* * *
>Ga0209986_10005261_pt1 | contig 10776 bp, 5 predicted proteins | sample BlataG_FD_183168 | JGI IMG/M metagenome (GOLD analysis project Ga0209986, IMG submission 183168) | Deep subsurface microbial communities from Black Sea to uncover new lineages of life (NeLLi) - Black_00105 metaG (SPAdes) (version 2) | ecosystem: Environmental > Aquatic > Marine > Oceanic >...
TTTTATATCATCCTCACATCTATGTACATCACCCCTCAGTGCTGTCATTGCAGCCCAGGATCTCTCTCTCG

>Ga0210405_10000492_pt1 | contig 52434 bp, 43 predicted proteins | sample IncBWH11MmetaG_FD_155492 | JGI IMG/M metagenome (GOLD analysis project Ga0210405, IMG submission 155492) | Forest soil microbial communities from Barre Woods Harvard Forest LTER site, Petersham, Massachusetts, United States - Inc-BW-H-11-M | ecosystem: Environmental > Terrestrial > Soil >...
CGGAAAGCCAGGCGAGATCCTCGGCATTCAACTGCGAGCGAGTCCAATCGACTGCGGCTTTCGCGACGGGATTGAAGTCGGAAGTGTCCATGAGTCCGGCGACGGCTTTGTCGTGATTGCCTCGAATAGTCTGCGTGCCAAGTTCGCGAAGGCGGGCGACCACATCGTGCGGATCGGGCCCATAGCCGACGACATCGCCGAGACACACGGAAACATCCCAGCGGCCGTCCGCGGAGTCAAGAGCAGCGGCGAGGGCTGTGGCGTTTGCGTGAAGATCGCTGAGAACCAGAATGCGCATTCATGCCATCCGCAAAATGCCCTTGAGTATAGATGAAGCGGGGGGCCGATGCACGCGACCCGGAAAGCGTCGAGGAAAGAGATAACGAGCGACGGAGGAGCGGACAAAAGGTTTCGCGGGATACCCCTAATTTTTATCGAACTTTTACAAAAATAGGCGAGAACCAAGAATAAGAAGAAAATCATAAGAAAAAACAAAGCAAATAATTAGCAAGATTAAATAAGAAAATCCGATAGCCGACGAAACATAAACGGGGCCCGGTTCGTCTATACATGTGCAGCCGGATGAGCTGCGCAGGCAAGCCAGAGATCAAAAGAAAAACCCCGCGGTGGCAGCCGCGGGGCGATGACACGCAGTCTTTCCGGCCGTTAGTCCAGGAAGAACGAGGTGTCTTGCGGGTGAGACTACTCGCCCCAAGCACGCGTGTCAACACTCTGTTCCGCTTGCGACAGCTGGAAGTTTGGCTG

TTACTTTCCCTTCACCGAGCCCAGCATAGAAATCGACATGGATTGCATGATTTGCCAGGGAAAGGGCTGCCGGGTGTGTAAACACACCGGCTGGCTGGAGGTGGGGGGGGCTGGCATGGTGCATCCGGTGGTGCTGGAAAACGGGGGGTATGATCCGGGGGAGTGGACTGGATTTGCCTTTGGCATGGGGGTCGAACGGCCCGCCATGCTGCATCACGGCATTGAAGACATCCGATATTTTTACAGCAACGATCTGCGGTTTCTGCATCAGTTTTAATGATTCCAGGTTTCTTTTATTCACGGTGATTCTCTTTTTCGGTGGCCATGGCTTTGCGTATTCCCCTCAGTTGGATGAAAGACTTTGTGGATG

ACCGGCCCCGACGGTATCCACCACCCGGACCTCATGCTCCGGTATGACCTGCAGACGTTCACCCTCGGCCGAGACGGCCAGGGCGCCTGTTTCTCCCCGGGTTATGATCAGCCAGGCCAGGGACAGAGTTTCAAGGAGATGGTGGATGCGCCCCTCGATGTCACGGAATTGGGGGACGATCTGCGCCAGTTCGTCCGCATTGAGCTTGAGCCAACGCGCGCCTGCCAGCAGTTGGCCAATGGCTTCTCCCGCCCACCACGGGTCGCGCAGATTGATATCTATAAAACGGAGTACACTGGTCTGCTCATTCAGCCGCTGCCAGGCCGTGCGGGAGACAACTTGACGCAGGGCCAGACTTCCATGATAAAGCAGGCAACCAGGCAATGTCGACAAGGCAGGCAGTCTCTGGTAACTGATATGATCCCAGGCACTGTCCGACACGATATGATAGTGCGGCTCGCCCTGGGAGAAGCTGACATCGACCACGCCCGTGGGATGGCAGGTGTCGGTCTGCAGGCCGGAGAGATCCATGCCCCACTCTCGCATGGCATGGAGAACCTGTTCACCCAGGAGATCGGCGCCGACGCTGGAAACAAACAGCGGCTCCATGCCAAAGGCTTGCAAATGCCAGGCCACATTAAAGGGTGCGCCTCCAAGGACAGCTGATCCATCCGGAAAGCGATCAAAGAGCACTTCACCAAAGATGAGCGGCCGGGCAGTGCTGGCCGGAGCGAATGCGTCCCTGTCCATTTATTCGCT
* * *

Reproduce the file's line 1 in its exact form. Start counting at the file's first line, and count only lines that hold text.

>Ga0209986_10005261_pt1 | contig 10776 bp, 5 predicted proteins | sample BlataG_FD_183168 | JGI IMG/M metagenome (GOLD analysis project Ga0209986, IMG submission 183168) | Deep subsurface microbial communities from Black Sea to uncover new lineages of life (NeLLi) - Black_00105 metaG (SPAdes) (version 2) | ecosystem: Environmental > Aquatic > Marine > Oceanic >...